The seminar has just begun, and Anthony J. Robbins is on a roll.
“How many of you have ever had a business idea, or an idea for a gadget that you thought everyone in the world would use?”
Robbins’ voice is a rapid baritone, his tone that of a pumped-up cheerleader. His eyes scan the crowd.
“How many of you, six months later, have walked into a store, and someone had stolen it? There was your gadget, right on the shelf!”
Eyes flutter in confirmation. Heads nod. Shoulders slump.
“What was the difference between you and the person who got it on the shelf? Was it intelligence? No. Was it brilliance? Ability? Skill? No.
“The difference was one thing--personal power. You might say, ‘But I don’t know what to dooooooooo. They know what to do, and I dooooooooon’t. ' They found out what to do by asking questions, which you could do as well.”
By now, the crowd is enthralled. They clap. They cheer. They bellow “WOOOOOOOAAAAA!,” these hundreds of paying customers who previously had only stared at the man before them.
At 6 feet, 7 inches, he wears a dazzling blue coat and silk tie, with a gleaming smile and arms extended to the wingspan of Magic Johnson blocking the lane. Shoe size: 16EE.
“How many of you have ever seen someone who seemed to be less talented than you but seemed to be more successful in business, in relationships or even in growing up? And you thought to yourself, ‘How come they’re so successful, and I’m not?’ Well, you might want to remember this: Intelligence is nothing. Action is everything. “
At 31, Anthony J. (Tony) Robbins is the owner of nine companies, including a resort in Fiji. He’s a much-in-demand “peak-performance consultant” and the millionaire owner of a 1927 castle built on three acres that overlook the Pacific here.
He’s the evangelistic New Age guru of “firewalking,” which he parlayed into a lucrative fad in the mid-1980s by convincing thousands--who were willing to pay--that a barefoot stroll on hot coals would not only not burn the feet, it also just might serve as an affirmation of the power of positive thinking:
If you wash away your doubts and take the risk of believing, you can probably accomplish almost anything. You can write your book, make your million and find the girl of your dreams in your own back yard.
Robbins, truly a self-made man, managed all three.
Yet outside the high-priced seminars, where he clearly is boss, Robbins is more like a tennis player, ever-advancing, ever-retreating. Self-made, it seems, does not necessarily mean self-disclosing. So Robbins can be remarkably guarded and evasive:
* He notes proudly that his flagship company, La Jolla-based Robbins Research International, grosses more than $50 million a year and that he alone has made at least $1 million every year since 1985. But ask his or his company’s net worth and the boasting gives way to silence. “That’s kind of personal,” he says, surprised by the question.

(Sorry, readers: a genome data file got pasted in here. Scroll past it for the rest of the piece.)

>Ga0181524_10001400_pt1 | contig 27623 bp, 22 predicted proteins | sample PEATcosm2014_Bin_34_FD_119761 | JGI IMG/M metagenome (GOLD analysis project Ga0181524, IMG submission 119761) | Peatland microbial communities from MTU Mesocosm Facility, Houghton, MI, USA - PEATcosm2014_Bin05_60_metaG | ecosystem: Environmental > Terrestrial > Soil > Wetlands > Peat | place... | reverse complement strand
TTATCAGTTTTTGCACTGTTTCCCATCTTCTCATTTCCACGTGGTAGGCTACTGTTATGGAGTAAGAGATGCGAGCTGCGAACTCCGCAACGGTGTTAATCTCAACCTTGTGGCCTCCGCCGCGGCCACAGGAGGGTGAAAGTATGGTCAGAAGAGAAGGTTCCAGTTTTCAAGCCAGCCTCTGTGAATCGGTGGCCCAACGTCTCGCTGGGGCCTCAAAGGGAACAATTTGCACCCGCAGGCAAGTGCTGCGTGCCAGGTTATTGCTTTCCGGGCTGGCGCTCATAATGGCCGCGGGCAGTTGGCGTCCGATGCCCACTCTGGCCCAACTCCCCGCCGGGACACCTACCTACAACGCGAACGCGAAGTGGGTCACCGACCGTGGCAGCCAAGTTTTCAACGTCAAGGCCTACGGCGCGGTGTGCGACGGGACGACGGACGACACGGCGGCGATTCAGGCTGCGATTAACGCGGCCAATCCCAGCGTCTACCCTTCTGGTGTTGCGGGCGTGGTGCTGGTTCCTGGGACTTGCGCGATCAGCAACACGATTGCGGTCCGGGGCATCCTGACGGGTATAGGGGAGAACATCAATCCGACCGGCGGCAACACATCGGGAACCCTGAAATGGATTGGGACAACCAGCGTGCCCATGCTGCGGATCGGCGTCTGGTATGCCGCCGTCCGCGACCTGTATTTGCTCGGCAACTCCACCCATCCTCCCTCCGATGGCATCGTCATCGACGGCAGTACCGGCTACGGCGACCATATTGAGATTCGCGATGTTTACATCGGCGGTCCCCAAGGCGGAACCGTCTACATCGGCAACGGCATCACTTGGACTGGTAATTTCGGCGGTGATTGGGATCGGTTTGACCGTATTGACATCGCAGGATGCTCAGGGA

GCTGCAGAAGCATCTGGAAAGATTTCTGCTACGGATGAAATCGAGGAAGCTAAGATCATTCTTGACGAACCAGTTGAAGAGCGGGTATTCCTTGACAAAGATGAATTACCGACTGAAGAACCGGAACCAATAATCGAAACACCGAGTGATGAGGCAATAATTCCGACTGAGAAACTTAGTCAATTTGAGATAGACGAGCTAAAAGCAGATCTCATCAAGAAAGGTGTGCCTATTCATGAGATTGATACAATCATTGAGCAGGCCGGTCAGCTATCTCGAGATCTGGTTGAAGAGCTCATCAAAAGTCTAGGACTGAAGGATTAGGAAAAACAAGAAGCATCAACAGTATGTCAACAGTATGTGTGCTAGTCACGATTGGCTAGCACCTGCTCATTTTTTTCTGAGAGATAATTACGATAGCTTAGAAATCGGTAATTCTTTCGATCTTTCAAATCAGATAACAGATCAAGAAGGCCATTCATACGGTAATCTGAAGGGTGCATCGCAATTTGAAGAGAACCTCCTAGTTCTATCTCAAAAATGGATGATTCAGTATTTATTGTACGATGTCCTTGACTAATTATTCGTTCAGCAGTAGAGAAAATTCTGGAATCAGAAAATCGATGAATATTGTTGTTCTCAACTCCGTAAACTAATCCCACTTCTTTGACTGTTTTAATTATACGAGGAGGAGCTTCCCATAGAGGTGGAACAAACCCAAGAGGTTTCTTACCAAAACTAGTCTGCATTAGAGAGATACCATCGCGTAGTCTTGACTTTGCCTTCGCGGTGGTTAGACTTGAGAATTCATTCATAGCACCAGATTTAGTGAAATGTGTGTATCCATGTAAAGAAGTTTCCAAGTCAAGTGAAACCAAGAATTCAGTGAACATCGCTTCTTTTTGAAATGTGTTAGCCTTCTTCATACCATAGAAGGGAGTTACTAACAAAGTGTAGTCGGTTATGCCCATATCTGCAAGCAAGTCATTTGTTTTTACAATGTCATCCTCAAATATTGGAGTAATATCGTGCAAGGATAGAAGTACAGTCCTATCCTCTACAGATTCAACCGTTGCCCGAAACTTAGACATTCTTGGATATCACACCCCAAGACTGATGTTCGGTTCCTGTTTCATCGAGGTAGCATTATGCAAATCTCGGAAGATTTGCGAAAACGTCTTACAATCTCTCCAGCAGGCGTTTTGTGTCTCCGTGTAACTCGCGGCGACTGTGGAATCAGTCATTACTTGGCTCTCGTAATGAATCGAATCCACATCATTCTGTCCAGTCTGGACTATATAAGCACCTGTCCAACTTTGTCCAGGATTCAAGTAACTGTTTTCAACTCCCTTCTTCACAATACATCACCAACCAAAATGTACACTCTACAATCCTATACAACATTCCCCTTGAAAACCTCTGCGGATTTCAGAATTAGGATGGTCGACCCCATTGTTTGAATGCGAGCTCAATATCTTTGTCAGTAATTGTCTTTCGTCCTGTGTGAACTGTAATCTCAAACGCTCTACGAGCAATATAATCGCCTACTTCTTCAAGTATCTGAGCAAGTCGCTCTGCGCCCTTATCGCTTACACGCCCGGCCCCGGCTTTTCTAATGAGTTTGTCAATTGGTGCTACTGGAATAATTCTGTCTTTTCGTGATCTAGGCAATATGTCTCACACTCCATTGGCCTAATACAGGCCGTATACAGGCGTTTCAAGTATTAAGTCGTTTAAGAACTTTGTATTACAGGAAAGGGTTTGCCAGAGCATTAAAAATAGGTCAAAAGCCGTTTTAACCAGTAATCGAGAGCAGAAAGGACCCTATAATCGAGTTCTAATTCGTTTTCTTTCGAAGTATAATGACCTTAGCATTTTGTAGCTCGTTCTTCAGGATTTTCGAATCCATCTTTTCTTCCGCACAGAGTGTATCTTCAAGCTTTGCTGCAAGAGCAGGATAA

* He says he recently purchased an oceanfront house in Huntington Beach for his mother and sister but refuses a request to interview other members of the clan except for his wife, Becky, 41, whom he met at a Denver seminar eight years ago. His father, who left the family home in Glendora when Tony was young, parks cars in a Santa Monica garage, he says; his sister manages a Carl’s Jr. and his brother installs equipment for a cable TV company. “They don’t wish to be interviewed,” he declares sternly. “I don’t want that.”
* He acknowledges that his mother kicked him, her eldest child, out of the house when he was 17, making him homeless for “a day or two,” which he spent in a 1968 Volkswagen. But when asked the nature of the disagreement, he won’t say, except to note that it wasn’t provoked by drugs or alcohol, neither of which “I’ve ever used.”
* After high school, Robbins, who did not go to college, went to work for a motivational speaker and then conducted seminars for Harvey and Marilyn Diamond, authors of the controversial diet book “Fit for Life.” Robbins and the Diamonds had a falling-out, he concedes, but beyond that, he’s mum.
* From that experience, he went to living in a 400-square-foot apartment near Venice Beach, washing his dishes in the bathtub and gaining 38 pounds. He calls it his lowest moment--but one that soon gave way to a phoenix.
And slowly, bit by bit, today’s Tony Robbins comes into focus. He says he carved out a living, on his own, as a “human-development trainer,” and when he moved to ultra-upscale Del Mar, he had to stretch to afford the lifestyle--"stretching” is a popular Robbins concept--because he was making a mere $40,000 a year.
Then came firewalking--Robbins’ gadget on the shelf. It made him a millionaire and a household name in the wide world of self-help.
Now, the Robbins visible to millions of Americans on a television “infomercial"--a half-hour spot in which he’s seen in earnest discussion with football great Fran Tarkenton as a way of plugging his audio tapes--seems to be reaching a personal crescendo.
These days at the castle, he, Becky and their four children enjoy a lifestyle that puts the L in lavish. A line of Porsches, BMWs and Corvettes gleams out front, and there are ornate artworks, a baronial living room, marble floors, heavy oak doors imported from Spain, nannies, chefs, gardeners and secretaries--as well as a turret with a 360-degree view. When Robbins wants to visit his second mansion, in Palm Springs, he often takes his private helicopter.
The author of a best-selling book in 1986 (“Unlimited Power,” Simon & Schuster), Robbins has a second from the same publisher (“Awaken the Giant Within”) due out in November. A new infomercial has been produced and is scheduled to air beginning Nov. 1, with actor Martin Sheen as co-host, and his one-day fee for addressing a private corporate gathering is $60,000.
Other seminars range in price from $170 (for a day on sales techniques) to $5,000 (for a two-week “certification” program in Hawaii that covers just about everything Robbins teaches).
His line of audio tapes retails for $179.95, and the infomercial alone, according to Robbins, has accounted for more than $60 million in sales.
“I’m like the general of an army, working ‘round the clock,” he says with a satisfied smile. “I’m the quarterback on the field, throwing the 70-yard touchdown pass. Everybody says, ‘Look at the hero.’ I don’t mind the acclaim, but in reality, it’s a team effort.”
He sits back in a massive chair.
“I couldn’t have done it without the team,” he says.
As successful as Robbins is, cracks have started to appear in the foundation of the empire.
Since January, Robbins has been sued seven times in San Diego County Superior Court. Other suits are pending in courts from San Jose to Atlanta. (The Georgia case is scheduled for trial later this fall.)